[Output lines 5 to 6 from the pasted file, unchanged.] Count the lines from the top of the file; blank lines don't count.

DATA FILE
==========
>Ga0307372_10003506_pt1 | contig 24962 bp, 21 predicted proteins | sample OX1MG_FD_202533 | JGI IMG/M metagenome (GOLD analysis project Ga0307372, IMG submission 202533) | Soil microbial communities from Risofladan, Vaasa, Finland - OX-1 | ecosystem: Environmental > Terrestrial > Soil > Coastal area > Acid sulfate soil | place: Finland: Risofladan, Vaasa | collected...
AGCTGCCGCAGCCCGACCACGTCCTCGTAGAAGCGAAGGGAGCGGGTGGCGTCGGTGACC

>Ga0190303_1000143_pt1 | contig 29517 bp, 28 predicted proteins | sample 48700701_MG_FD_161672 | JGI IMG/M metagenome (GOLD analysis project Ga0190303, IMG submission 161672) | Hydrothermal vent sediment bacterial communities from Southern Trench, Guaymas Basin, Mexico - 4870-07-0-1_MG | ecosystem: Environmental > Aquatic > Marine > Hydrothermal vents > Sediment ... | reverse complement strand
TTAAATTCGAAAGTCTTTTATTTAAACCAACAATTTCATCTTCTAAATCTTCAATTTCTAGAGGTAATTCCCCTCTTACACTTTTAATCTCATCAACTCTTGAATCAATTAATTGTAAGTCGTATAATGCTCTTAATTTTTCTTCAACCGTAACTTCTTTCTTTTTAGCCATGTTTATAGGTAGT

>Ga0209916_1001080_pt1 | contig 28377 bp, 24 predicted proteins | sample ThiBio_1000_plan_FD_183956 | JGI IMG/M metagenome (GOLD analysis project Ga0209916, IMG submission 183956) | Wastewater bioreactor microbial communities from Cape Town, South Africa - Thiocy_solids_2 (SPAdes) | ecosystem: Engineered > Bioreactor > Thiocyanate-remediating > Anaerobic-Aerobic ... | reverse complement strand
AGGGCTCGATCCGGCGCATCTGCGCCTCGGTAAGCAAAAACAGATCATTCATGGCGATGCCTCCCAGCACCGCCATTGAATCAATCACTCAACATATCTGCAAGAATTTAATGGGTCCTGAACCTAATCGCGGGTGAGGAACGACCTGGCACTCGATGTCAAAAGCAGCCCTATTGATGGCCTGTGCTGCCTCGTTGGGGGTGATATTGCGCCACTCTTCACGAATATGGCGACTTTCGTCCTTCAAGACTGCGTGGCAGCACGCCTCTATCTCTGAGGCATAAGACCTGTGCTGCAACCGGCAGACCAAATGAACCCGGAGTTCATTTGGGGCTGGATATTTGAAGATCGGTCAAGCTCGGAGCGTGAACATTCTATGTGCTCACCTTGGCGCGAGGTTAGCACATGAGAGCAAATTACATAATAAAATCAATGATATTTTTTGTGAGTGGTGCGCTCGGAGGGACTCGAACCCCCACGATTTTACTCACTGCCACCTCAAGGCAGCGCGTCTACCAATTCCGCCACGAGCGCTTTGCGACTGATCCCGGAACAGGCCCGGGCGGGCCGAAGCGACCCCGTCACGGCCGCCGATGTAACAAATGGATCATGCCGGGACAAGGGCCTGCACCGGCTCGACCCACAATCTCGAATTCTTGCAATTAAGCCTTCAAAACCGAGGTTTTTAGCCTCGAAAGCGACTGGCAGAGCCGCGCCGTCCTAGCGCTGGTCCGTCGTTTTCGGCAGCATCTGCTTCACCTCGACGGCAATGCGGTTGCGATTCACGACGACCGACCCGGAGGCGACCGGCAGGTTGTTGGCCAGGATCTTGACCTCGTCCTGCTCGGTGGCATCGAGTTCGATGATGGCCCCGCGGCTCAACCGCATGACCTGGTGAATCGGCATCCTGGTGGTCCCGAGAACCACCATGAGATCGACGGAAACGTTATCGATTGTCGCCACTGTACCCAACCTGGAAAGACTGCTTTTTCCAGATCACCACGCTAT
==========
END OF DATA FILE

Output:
>Ga0209916_1001080_pt1 | contig 28377 bp, 24 predicted proteins | sample ThiBio_1000_plan_FD_183956 | JGI IMG/M metagenome (GOLD analysis project Ga0209916, IMG submission 183956) | Wastewater bioreactor microbial communities from Cape Town, South Africa - Thiocy_solids_2 (SPAdes) | ecosystem: Engineered > Bioreactor > Thiocyanate-remediating > Anaerobic-Aerobic ... | reverse complement strand
AGGGCTCGATCCGGCGCATCTGCGCCTCGGTAAGCAAAAACAGATCATTCATGGCGATGCCTCCCAGCACCGCCATTGAATCAATCACTCAACATATCTGCAAGAATTTAATGGGTCCTGAACCTAATCGCGGGTGAGGAACGACCTGGCACTCGATGTCAAAAGCAGCCCTATTGATGGCCTGTGCTGCCTCGTTGGGGGTGATATTGCGCCACTCTTCACGAATATGGCGACTTTCGTCCTTCAAGACTGCGTGGCAGCACGCCTCTATCTCTGAGGCATAAGACCTGTGCTGCAACCGGCAGACCAAATGAACCCGGAGTTCATTTGGGGCTGGATATTTGAAGATCGGTCAAGCTCGGAGCGTGAACATTCTATGTGCTCACCTTGGCGCGAGGTTAGCACATGAGAGCAAATTACATAATAAAATCAATGATATTTTTTGTGAGTGGTGCGCTCGGAGGGACTCGAACCCCCACGATTTTACTCACTGCCACCTCAAGGCAGCGCGTCTACCAATTCCGCCACGAGCGCTTTGCGACTGATCCCGGAACAGGCCCGGGCGGGCCGAAGCGACCCCGTCACGGCCGCCGATGTAACAAATGGATCATGCCGGGACAAGGGCCTGCACCGGCTCGACCCACAATCTCGAATTCTTGCAATTAAGCCTTCAAAACCGAGGTTTTTAGCCTCGAAAGCGACTGGCAGAGCCGCGCCGTCCTAGCGCTGGTCCGTCGTTTTCGGCAGCATCTGCTTCACCTCGACGGCAATGCGGTTGCGATTCACGACGACCGACCCGGAGGCGACCGGCAGGTTGTTGGCCAGGATCTTGACCTCGTCCTGCTCGGTGGCATCGAGTTCGATGATGGCCCCGCGGCTCAACCGCATGACCTGGTGAATCGGCATCCTGGTGGTCCCGAGAACCACCATGAGATCGACGGAAACGTTATCGATTGTCGCCACTGTACCCAACCTGGAAAGACTGCTTTTTCCAGATCACCACGCTAT